Back on March 11, NASA was scheduled to apply two software patches to its Curiosity Mars rover after recovering from a problem with one of its on-board computers. Now the rover has run into another problem, this time with a software file error that is preventing it from performing most of its duties, though it remains in communication with the NASA team.
According to NASA, safe mode was caused by a failed command file size check, causing the rover to automatically revert into its protected mode. The rover was utilizing the B-side computer, which it switched to earlier this month when the A-side computer corrupted. The A-side computer was later restored to work as a back up for the B-side, but the rover did not switch over to it.
The incident happened late Saturday night, and has further set the rover's schedule back, this time by a few days. NASA engineers expect Curiosity to resume its mission "in a few days." Thus far, the rover has been incapacitated to some degree for most of the month, having experienced its initial computer problem and then later being put into sleep mode due to a solar flare.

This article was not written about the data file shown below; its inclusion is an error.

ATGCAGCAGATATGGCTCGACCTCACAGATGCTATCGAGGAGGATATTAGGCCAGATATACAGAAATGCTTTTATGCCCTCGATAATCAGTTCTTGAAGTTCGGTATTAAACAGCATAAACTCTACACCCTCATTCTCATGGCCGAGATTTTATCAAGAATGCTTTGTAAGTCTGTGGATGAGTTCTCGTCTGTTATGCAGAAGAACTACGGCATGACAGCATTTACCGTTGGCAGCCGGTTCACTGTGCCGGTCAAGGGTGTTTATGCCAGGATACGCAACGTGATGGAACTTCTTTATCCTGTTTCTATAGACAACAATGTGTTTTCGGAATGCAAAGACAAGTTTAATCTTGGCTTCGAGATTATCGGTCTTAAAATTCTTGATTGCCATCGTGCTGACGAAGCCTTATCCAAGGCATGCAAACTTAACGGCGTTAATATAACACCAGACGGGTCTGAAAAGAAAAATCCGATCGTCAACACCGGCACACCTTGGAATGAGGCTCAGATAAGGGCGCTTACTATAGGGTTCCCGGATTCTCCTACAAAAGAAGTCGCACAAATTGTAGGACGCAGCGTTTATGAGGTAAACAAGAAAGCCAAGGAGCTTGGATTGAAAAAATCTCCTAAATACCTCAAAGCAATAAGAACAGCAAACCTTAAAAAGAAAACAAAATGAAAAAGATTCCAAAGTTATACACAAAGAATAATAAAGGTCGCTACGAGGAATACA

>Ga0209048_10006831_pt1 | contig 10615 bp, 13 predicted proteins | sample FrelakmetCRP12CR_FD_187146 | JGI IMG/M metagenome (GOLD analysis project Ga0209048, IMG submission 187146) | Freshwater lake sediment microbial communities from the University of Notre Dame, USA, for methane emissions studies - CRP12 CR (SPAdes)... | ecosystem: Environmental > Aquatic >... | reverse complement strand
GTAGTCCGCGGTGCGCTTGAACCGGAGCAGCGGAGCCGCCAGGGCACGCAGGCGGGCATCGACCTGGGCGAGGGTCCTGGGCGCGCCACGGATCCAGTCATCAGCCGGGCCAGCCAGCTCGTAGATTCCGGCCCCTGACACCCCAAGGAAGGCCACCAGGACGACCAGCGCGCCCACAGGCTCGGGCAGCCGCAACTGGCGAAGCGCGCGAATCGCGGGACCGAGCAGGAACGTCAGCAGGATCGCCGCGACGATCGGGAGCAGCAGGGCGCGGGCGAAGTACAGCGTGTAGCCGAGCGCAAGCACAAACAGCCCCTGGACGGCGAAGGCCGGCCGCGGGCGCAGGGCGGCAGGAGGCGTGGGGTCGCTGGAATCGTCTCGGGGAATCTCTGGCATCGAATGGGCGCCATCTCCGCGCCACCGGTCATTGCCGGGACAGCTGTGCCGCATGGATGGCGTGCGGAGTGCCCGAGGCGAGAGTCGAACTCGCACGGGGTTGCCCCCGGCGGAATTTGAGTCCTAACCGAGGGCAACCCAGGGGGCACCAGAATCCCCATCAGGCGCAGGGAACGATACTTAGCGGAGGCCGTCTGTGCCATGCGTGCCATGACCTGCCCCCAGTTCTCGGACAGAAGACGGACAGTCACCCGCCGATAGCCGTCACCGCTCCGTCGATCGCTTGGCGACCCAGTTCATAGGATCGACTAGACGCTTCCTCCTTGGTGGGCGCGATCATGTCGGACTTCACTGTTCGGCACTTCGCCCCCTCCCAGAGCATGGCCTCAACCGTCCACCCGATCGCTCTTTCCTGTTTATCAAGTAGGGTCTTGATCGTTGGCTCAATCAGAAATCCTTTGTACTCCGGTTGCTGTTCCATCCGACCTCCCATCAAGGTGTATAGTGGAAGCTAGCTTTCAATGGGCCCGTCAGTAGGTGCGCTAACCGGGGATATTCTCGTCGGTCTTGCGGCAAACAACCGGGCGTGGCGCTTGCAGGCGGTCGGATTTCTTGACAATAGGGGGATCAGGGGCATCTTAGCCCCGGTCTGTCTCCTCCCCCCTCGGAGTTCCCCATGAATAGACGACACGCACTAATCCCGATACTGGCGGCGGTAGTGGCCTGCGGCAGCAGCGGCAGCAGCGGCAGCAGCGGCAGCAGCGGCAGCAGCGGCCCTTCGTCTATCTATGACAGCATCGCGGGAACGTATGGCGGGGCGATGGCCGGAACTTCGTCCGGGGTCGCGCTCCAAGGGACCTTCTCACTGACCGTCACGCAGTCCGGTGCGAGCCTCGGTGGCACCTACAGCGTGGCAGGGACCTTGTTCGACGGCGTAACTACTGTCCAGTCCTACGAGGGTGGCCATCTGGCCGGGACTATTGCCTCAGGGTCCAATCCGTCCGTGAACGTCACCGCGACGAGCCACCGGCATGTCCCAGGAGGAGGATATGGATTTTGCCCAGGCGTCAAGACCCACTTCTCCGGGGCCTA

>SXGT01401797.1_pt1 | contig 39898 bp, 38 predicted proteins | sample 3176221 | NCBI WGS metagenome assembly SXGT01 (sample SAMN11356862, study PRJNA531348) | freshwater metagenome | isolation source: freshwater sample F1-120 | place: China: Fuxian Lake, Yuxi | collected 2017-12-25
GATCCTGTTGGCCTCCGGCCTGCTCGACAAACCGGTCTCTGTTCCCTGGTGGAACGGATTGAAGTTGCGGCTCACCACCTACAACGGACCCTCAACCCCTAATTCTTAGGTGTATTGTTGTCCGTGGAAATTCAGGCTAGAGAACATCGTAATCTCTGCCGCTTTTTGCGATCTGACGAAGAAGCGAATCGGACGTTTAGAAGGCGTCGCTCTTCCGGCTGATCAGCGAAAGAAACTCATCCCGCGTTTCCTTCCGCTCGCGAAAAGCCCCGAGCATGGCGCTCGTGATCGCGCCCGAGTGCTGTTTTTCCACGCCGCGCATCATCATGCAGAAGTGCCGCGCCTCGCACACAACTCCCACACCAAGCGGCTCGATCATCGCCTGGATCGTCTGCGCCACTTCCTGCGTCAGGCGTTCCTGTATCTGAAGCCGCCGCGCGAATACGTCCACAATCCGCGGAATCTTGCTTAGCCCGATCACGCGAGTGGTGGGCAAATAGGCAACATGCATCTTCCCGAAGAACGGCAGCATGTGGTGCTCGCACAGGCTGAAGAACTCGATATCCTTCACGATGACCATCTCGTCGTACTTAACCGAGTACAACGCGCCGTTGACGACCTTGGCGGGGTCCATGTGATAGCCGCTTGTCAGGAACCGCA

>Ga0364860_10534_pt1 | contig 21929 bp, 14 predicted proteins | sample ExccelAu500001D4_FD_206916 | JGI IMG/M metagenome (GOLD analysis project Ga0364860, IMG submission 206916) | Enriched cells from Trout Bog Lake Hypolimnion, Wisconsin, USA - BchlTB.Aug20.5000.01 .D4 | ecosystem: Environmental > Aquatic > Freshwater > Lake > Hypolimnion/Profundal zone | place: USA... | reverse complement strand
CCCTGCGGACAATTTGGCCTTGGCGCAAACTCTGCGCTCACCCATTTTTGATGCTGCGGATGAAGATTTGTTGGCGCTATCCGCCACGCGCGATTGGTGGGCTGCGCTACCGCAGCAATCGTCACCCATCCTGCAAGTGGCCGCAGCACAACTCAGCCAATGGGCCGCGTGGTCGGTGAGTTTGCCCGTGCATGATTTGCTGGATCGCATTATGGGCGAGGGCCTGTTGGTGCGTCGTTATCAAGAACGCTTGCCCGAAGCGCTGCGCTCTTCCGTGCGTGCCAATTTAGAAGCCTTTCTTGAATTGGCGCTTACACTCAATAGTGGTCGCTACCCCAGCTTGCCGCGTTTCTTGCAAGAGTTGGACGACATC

This follows ahead of a 4-week moratorium on communicating with the rover that will start on April 4 due to the stars' alignment, putting the sun in such a position that it could cause interference with any transmissions sent to the rover. Fortunately, the problem is easy to solve according to Curiosity's project manager Richard Cook: "This is a very straightforward matter to deal with. We can just delete that file, which we don't need any more, and we know how to keep this from occurring in the future.